Lots of other people are talking about BarCampBlock. Here’s a link roundup. I’ll add to it as more stuff becomes available.
> After two days of meeting new friends, catching up with others, a blitz of demos, piles of sessions, food, and drink, I’m pretty beat. As Tara put it in closing session, “Tired, but content.” If I had to pick one idea out of the entire conference, it would be that raw, published content is better than no published content. This is why I am scanning in my notes for the sake of having the data out there. Where there is data, knowledge and information can be gathered. This idea resonated throughout the conference. Open standards, interoperability, and even open source, all help to turn raw content/data into useful information.
>This, people, is why Silicon Valley culture is unique. While itâ€™s format and thinking is replicated all over the world, this is truly the epicenter that is driving Web 2.0 and the global social economy – but donâ€™t call it bubble 2.0. There are too many important and iconic factors contributing to the new tech landscape to belittle the movement with such a trite and meaningless label.
(Brian’s post also contains a bunch of fantastic photos.)
> Sounds like chaos? â€œCult of the Amateurâ€ mediocrity? No way. Think instead of the energy, ideas and conviviality that can flow from a crowd of smart people when theyâ€™re given a chance to make things up as they go along.
> It turned out to be a vibrant, exhausting day – learned a lot, met great people, hung out with people I knew. Where else would I have had the chance to brainstorm social media patterns with the Y! Design Patterns people. It was a great brainiac mashup.
>I do wonder if it would be possible to do a useful version of this kind of event specifically around the future. The Institute’s conferences are like Faberge eggs, beautifully crafted and unspeakably labor-intensive; clients really like them, but I wonder if we could do interesting things in a conference that goes in completely the opposite direction. No prepared talks, no agenda, just a few simple rules and the passion of the participants….
>Iâ€™m excited about BarCamp because itâ€™s modeled after this energy. People show up, create their own sessions (I led one on â€œProject Management for Multi-Taskersâ€), and migrate toward what really matters to them. There is no profit to be had, no corporate structure to accomodate, no government to adhere to. Every attendee is a participant, and every participant is a volunteer. There is a culture of respect, but all structure and values are self-imposed and in constant evolution.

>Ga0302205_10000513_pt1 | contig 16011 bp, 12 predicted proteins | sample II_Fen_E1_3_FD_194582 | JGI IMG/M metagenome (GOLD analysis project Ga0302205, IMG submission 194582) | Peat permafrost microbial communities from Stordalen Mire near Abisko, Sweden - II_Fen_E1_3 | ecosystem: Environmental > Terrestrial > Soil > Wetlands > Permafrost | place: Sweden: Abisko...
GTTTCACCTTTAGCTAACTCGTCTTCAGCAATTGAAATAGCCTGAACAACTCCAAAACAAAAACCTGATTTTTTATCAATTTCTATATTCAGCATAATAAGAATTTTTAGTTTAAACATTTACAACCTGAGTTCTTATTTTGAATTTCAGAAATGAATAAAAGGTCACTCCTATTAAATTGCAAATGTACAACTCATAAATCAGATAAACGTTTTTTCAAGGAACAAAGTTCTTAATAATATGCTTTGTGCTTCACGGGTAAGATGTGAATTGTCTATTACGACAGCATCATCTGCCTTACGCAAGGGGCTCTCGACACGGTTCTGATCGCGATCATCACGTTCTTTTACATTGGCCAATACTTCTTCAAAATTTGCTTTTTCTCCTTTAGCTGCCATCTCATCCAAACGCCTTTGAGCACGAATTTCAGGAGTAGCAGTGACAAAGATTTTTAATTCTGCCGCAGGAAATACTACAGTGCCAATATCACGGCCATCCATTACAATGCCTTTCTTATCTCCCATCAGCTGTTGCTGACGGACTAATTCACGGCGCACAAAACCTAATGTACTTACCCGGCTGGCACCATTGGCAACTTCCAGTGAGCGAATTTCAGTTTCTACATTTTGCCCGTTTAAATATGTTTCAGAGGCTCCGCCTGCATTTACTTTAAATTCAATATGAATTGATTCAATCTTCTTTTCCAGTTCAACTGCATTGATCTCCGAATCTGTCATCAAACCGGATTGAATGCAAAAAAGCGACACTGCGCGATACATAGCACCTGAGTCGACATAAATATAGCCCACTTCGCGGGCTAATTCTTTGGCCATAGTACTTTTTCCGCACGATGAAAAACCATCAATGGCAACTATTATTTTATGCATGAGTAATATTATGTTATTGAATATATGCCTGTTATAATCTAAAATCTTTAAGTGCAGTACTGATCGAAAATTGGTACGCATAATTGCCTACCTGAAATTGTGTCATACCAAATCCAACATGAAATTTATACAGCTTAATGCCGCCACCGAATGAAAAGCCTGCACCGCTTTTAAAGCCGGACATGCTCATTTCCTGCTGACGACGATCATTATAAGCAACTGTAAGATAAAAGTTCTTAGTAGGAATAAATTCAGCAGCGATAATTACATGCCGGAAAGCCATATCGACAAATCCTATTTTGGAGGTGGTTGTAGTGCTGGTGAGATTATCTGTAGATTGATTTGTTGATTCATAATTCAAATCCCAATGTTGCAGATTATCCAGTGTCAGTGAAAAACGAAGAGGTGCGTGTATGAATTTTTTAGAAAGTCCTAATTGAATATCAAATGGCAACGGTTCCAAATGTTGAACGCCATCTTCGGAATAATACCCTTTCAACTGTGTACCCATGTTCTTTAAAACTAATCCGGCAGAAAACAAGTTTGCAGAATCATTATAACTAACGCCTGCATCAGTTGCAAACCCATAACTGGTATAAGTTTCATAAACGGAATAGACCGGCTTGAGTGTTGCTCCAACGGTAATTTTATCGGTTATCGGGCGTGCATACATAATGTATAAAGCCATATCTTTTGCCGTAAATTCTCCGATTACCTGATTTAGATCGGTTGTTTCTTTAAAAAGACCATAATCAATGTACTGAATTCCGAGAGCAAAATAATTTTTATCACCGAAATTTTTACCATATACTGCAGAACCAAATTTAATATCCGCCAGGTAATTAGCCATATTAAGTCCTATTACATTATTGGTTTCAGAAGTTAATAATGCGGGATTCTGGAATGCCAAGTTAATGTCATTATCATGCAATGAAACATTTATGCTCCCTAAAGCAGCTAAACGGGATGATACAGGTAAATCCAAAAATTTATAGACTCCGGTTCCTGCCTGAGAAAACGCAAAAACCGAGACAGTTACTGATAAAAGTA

> BarCampBlock was yesterday in Palo Alto and was awesomely nerdy and I actually learned a lot. Iâ€™ll spare the play by play of a strange day and night and keep it geeky here.
John McCrea talks about a session on social graphs with a notable absence:
> At one point, someone brought up Facebook. â€œIs anyone from Facebook here?â€ Silence. â€œAnyone?â€ Kinda odd, since the debate was taking place two blocks from Facebookâ€™s headquarters.
> If you are missing the BarCampBlock thatâ€™s going on now you really are missing something special. [...] When I arrived tons of people told me I had missed the best BarCamp ever. Thatâ€™s saying something because thereâ€™s been more than 200 BarCamps all over the world and it all started here.
> It was an amazing experience that allowed attendees to be submerged in Silicon Valley tech culture. I learned an insane amount, and I don’t just mean “knowledge”. There was an energy that seemed to be flowing around (not the wifi) and it was very enlightening to take part in that.
> Tremendous turnout â€” not sure they have a perfect count of attendees but easily 600 people. The huge grid quickly filled up with fascinating content from all corners of the tech, community, and art communities. Some giant sessions, some small sessions, but a spirit of sharing that I think embodies the current vibe in silicon valley.
> I just have to stop and reflect on how unusual and awesome it is that events like this can and do take place here with relative ease here. Itâ€™s only possible because of the combination of (a) ambitious would-be organizers, (b) a community of people who care enough about what theyâ€™re doing to spend a perfectly good weekend networking and nerding with their cohort, and (c) a plethora of companies that care enough about being a part of the community to pool their resources and make events like this possible.
> The free food and soft drinks were much appreciated too, and after b-school conferences where business casual was the bare minimum required and suits were not out of place (and often mandatory), it was fun to show up in shorts and sandals and still feel overdressed. (Hey, they’re nice sandals!)
Liz Henry, one of the organisers, talks about the experience:
> As a military history buff I would say that it is a bit like being a general. You can look at a map, but nothing substitutes for going to a location, looking around, and envisioning crowds. What will they need? How will the landscape change with extra people in it? People need a constant supply of food and drink, and they generate a constant stream of rubbish. They need seats, surfaces, light, and shade. They need small private spaces and large gathering spaces. They need bathrooms and a lot of toilet paper.
I’ll be posting some links to people who were blogging sessions, or who put up their own session notes/slides, shortly. Meanwhile, you can check out: